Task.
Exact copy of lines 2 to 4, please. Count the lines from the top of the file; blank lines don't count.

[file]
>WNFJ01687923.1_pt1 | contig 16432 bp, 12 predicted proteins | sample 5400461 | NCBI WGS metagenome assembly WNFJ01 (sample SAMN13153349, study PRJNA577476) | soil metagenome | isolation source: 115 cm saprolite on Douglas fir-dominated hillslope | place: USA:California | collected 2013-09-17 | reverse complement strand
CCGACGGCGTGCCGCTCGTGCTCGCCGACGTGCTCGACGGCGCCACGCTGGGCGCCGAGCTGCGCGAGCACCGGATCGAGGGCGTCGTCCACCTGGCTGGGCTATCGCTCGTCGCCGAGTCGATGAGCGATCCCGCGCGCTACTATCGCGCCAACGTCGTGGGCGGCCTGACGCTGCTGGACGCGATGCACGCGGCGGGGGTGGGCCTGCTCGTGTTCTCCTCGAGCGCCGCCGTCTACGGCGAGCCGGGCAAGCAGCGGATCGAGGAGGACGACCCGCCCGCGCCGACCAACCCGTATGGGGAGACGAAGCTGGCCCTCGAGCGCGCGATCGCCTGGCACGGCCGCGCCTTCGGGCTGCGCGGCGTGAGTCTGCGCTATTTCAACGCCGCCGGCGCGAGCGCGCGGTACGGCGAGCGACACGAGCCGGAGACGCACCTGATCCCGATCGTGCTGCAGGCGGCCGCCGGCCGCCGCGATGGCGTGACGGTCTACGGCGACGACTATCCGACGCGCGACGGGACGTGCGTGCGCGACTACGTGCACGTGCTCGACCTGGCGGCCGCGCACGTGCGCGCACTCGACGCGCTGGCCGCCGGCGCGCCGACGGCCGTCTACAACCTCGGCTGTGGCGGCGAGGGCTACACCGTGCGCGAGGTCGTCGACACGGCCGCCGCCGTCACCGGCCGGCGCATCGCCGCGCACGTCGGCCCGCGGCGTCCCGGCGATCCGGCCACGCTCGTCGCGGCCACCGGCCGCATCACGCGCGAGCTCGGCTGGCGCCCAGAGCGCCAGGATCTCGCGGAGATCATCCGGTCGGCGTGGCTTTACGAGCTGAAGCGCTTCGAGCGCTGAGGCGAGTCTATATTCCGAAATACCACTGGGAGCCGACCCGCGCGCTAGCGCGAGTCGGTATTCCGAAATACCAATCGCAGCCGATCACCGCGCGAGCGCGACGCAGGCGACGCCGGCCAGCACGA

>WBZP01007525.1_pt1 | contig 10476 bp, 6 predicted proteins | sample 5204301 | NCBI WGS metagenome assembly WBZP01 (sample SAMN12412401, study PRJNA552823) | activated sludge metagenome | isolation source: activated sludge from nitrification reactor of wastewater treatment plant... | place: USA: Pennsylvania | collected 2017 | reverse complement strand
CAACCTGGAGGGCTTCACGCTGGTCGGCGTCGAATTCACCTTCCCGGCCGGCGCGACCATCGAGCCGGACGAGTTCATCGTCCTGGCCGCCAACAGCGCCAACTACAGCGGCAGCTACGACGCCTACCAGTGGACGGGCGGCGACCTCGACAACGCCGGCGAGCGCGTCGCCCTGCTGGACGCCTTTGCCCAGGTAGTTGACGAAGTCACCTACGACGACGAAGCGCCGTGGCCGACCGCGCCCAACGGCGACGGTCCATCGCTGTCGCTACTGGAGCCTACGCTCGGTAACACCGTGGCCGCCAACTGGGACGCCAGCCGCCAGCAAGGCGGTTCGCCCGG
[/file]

CCGACGGCGTGCCGCTCGTGCTCGCCGACGTGCTCGACGGCGCCACGCTGGGCGCCGAGCTGCGCGAGCACCGGATCGAGGGCGTCGTCCACCTGGCTGGGCTATCGCTCGTCGCCGAGTCGATGAGCGATCCCGCGCGCTACTATCGCGCCAACGTCGTGGGCGGCCTGACGCTGCTGGACGCGATGCACGCGGCGGGGGTGGGCCTGCTCGTGTTCTCCTCGAGCGCCGCCGTCTACGGCGAGCCGGGCAAGCAGCGGATCGAGGAGGACGACCCGCCCGCGCCGACCAACCCGTATGGGGAGACGAAGCTGGCCCTCGAGCGCGCGATCGCCTGGCACGGCCGCGCCTTCGGGCTGCGCGGCGTGAGTCTGCGCTATTTCAACGCCGCCGGCGCGAGCGCGCGGTACGGCGAGCGACACGAGCCGGAGACGCACCTGATCCCGATCGTGCTGCAGGCGGCCGCCGGCCGCCGCGATGGCGTGACGGTCTACGGCGACGACTATCCGACGCGCGACGGGACGTGCGTGCGCGACTACGTGCACGTGCTCGACCTGGCGGCCGCGCACGTGCGCGCACTCGACGCGCTGGCCGCCGGCGCGCCGACGGCCGTCTACAACCTCGGCTGTGGCGGCGAGGGCTACACCGTGCGCGAGGTCGTCGACACGGCCGCCGCCGTCACCGGCCGGCGCATCGCCGCGCACGTCGGCCCGCGGCGTCCCGGCGATCCGGCCACGCTCGTCGCGGCCACCGGCCGCATCACGCGCGAGCTCGGCTGGCGCCCAGAGCGCCAGGATCTCGCGGAGATCATCCGGTCGGCGTGGCTTTACGAGCTGAAGCGCTTCGAGCGCTGAGGCGAGTCTATATTCCGAAATACCACTGGGAGCCGACCCGCGCGCTAGCGCGAGTCGGTATTCCGAAATACCAATCGCAGCCGATCACCGCGCGAGCGCGACGCAGGCGACGCCGGCCAGCACGA

>WBZP01007525.1_pt1 | contig 10476 bp, 6 predicted proteins | sample 5204301 | NCBI WGS metagenome assembly WBZP01 (sample SAMN12412401, study PRJNA552823) | activated sludge metagenome | isolation source: activated sludge from nitrification reactor of wastewater treatment plant... | place: USA: Pennsylvania | collected 2017 | reverse complement strand
CAACCTGGAGGGCTTCACGCTGGTCGGCGTCGAATTCACCTTCCCGGCCGGCGCGACCATCGAGCCGGACGAGTTCATCGTCCTGGCCGCCAACAGCGCCAACTACAGCGGCAGCTACGACGCCTACCAGTGGACGGGCGGCGACCTCGACAACGCCGGCGAGCGCGTCGCCCTGCTGGACGCCTTTGCCCAGGTAGTTGACGAAGTCACCTACGACGACGAAGCGCCGTGGCCGACCGCGCCCAACGGCGACGGTCCATCGCTGTCGCTACTGGAGCCTACGCTCGGTAACACCGTGGCCGCCAACTGGGACGCCAGCCGCCAGCAAGGCGGTTCGCCCGG